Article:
According to Bob Gaudio, one of the original Four Seasons whose lives are chronicled in the hit musical “Jersey Boys,” the typical fan has seen the show three times.
As a new member of the club, this writer can vouch for the show’s ongoing appeal. The national tour of “Jersey Boys,” onstage through April 28 at the Curran Theatre in The City, is as exciting — if not quite as sharp or thrilling — as ever.
Although the sheer intensity of the event doesn’t register as high upon repeated viewings, the musical remains a thoroughly engaging and invigorating experience, the kind of thing to enjoy with companions who haven’t yet seen it — or are seeing it again, too.
Of course, while the Four Seasons’ catchy songs provide the backbone of the show, they’re complemented by an informative and emotional story based on the real lives of four New Jersey guys who made their way through the pop music world in the 1960s and ’70s.
Each fellow gets to tell his version of the tale, which follows them from their humble beginnings playing bowling alleys and singing backup, to a succession of top-10 hits (“Sherry,” “Big Girls Don’t Cry,” “Walk Like a Man”), to their eventual business troubles and breakup.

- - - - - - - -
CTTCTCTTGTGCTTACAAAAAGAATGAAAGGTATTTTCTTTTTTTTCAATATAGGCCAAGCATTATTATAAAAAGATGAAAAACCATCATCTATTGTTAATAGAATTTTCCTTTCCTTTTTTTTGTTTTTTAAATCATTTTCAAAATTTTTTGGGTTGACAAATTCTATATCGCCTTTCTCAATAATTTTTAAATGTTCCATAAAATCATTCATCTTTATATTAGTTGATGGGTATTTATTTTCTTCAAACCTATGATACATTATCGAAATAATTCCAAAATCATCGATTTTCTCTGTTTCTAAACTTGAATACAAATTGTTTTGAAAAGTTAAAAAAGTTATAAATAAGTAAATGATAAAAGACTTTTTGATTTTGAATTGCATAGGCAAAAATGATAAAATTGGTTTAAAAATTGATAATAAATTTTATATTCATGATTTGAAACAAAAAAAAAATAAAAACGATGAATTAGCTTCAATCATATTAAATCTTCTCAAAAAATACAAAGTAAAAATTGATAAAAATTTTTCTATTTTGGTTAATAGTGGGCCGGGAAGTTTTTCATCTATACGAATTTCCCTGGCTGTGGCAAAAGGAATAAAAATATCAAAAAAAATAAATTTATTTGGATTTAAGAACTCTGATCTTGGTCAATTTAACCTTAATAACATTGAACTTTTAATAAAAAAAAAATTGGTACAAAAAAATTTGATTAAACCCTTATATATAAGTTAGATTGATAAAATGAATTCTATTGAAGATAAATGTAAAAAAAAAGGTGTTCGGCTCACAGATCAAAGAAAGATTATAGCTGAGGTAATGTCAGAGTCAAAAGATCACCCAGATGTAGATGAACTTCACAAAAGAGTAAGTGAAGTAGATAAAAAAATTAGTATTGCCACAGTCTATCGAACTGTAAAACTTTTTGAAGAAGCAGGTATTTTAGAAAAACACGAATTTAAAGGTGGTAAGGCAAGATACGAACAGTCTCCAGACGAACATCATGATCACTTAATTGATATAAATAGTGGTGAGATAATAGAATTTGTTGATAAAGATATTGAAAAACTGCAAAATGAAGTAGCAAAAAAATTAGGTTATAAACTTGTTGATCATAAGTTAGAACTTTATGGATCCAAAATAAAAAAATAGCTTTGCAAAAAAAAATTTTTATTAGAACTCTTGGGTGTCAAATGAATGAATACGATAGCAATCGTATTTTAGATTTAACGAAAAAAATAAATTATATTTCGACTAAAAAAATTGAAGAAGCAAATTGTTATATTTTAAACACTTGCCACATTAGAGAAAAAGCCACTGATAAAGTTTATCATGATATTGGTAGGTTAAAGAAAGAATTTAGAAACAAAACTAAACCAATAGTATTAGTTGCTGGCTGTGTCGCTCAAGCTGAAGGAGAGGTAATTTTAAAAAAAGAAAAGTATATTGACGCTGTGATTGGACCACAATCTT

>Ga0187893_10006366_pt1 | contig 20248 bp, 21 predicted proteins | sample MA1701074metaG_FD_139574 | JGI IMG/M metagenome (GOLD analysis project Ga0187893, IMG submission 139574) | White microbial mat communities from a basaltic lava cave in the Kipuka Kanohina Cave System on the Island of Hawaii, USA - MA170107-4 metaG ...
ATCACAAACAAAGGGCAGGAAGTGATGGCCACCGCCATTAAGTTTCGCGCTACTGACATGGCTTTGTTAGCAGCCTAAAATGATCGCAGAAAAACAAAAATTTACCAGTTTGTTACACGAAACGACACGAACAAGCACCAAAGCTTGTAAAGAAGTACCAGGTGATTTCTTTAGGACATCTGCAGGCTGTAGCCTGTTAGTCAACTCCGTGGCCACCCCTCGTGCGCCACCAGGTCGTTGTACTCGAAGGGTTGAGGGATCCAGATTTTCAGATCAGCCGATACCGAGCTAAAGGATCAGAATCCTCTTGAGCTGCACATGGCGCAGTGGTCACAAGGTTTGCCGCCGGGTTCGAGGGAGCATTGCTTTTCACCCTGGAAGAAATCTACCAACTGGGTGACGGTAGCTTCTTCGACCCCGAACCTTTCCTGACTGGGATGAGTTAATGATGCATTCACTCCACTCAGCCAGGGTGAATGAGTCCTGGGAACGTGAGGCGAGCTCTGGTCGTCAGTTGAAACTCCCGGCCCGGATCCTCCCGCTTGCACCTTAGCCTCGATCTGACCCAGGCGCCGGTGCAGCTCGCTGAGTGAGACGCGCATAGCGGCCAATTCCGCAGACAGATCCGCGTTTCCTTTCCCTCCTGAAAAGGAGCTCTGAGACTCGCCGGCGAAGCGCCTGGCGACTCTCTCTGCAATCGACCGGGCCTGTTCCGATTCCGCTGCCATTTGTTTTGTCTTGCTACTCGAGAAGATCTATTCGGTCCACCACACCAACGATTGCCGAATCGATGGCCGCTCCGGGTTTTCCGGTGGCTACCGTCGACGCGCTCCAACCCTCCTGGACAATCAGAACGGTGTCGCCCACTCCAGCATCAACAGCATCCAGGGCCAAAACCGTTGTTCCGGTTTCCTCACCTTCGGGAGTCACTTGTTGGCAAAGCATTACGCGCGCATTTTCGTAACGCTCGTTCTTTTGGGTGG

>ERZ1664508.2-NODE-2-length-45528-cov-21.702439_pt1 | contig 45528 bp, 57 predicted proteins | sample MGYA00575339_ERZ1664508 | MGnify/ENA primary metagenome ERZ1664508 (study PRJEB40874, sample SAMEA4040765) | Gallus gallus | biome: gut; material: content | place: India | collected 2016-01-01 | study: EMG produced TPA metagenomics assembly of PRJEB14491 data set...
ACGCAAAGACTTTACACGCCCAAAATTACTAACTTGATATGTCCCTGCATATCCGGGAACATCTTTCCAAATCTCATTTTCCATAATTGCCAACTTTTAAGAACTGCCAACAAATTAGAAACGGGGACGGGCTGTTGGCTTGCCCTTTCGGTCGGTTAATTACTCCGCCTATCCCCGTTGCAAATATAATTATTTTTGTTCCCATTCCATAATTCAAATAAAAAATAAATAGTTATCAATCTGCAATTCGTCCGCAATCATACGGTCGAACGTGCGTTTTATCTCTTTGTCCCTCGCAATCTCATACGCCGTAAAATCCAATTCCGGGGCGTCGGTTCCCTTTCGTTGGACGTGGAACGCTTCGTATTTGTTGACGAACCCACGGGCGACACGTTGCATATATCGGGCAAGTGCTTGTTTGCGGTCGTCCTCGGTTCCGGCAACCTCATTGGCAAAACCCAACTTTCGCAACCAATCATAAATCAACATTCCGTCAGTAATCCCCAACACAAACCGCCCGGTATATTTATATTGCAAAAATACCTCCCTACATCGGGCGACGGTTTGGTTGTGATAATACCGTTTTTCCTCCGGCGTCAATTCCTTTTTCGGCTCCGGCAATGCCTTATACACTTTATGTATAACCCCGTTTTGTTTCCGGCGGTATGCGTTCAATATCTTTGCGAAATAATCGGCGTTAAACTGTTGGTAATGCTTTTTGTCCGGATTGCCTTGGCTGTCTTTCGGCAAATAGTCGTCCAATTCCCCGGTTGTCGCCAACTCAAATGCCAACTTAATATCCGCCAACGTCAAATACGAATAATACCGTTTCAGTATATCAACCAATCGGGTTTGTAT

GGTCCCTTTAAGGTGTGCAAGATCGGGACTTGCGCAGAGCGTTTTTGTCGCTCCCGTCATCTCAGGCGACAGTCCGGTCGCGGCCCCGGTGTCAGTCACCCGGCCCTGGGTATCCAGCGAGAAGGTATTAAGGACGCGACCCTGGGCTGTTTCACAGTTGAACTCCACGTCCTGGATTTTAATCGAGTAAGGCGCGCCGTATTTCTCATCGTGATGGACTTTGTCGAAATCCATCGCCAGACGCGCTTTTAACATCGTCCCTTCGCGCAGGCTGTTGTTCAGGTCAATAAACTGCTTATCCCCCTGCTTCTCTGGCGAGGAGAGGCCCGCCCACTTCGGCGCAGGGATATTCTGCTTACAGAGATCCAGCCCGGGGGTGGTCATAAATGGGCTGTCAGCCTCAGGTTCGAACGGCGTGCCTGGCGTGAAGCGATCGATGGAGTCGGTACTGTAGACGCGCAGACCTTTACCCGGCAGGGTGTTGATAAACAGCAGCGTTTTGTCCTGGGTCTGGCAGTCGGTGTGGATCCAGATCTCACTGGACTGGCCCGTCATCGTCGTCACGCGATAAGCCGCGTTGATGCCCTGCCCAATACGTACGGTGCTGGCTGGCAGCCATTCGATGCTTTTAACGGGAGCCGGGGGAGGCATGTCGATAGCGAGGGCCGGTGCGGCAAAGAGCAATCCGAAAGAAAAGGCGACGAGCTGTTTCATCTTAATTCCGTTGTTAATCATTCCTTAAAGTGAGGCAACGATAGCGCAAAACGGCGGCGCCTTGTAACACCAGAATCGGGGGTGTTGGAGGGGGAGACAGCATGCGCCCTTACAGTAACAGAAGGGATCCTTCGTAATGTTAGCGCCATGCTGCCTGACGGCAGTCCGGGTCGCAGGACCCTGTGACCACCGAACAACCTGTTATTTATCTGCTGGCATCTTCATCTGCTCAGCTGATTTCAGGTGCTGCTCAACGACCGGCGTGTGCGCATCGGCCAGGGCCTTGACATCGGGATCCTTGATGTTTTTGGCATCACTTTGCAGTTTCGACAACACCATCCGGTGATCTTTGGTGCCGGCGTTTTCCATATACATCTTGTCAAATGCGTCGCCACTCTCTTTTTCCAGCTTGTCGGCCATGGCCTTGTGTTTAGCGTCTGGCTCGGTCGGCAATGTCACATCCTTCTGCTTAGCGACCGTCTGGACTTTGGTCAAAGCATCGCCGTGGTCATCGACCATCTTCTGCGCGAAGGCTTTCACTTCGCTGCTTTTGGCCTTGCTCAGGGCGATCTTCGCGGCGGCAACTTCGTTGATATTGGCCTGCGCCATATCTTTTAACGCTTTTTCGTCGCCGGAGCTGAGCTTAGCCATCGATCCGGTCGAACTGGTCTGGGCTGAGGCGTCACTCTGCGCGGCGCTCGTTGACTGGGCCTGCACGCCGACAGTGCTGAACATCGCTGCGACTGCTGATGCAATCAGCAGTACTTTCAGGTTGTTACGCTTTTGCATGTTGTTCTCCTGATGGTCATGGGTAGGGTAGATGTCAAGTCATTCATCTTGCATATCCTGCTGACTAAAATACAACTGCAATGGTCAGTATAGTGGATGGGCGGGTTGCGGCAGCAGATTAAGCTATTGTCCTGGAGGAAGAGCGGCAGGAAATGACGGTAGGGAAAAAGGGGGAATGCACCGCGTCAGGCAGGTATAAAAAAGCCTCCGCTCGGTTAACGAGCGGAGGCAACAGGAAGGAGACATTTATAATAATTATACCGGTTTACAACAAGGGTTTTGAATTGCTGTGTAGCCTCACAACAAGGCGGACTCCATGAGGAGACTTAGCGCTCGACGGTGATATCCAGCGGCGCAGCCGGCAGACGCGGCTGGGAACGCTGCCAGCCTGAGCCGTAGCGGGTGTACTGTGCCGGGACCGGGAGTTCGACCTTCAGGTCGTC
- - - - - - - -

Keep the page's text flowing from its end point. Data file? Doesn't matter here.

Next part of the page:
As in previous casts, the performers don’t simply imitate the real singers in the Four Seasons, yet they get the job done nicely.
Nick Cosgrove, whose vocals are commanding, takes the reins as Frankie Valli, whose famed falsetto arguably was the primary defining factor of the group and a primary reason for its hits.
His cohorts are equally colorful: John Gardiner plays Tommy DeVito, the fast-talking wheeler-dealer in the group who takes much of the credit for their success.
On opening night, understudy Tommaso Antico (filling in for Miles Jacoby) was cute as Gaudio, the youngest member. The creative catalyst for the group, he had a hit with “Short Shorts” when he was 15 and went on to co-write (with producer Bob Crewe, played with verve by Jonathan Hadley) some of the Four Seasons’ biggest hits.
Michael Lomenda portrays Nick Massi, the self-admitted Ringo of the group. (That’s one of the best lines in the remarkably clever book by Marshall Brickman and Rick Elice.)
All four sing together like a dream, and, in the end, that’s what keeps the show the winner it is. In fact, in seeing “Jersey Boys” as a repeat experience, the scene where they hit it big with their first chart-topper is as much of a thrill — if not a bigger thrill — than the first time out.
Presented by SHN